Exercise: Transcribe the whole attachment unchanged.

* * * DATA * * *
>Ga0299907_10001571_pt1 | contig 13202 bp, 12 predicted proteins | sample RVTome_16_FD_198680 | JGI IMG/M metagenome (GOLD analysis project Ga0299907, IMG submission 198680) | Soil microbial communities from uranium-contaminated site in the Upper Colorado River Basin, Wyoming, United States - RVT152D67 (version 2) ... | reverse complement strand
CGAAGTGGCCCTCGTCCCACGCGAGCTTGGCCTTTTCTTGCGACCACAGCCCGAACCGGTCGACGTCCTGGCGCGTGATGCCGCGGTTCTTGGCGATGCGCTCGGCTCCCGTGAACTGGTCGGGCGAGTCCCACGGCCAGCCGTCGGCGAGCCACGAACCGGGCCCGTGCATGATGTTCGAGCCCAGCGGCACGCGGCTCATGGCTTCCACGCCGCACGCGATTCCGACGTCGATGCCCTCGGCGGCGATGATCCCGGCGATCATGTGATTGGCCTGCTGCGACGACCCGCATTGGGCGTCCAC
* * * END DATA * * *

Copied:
>Ga0299907_10001571_pt1 | contig 13202 bp, 12 predicted proteins | sample RVTome_16_FD_198680 | JGI IMG/M metagenome (GOLD analysis project Ga0299907, IMG submission 198680) | Soil microbial communities from uranium-contaminated site in the Upper Colorado River Basin, Wyoming, United States - RVT152D67 (version 2) ... | reverse complement strand
CGAAGTGGCCCTCGTCCCACGCGAGCTTGGCCTTTTCTTGCGACCACAGCCCGAACCGGTCGACGTCCTGGCGCGTGATGCCGCGGTTCTTGGCGATGCGCTCGGCTCCCGTGAACTGGTCGGGCGAGTCCCACGGCCAGCCGTCGGCGAGCCACGAACCGGGCCCGTGCATGATGTTCGAGCCCAGCGGCACGCGGCTCATGGCTTCCACGCCGCACGCGATTCCGACGTCGATGCCCTCGGCGGCGATGATCCCGGCGATCATGTGATTGGCCTGCTGCGACGACCCGCATTGGGCGTCCAC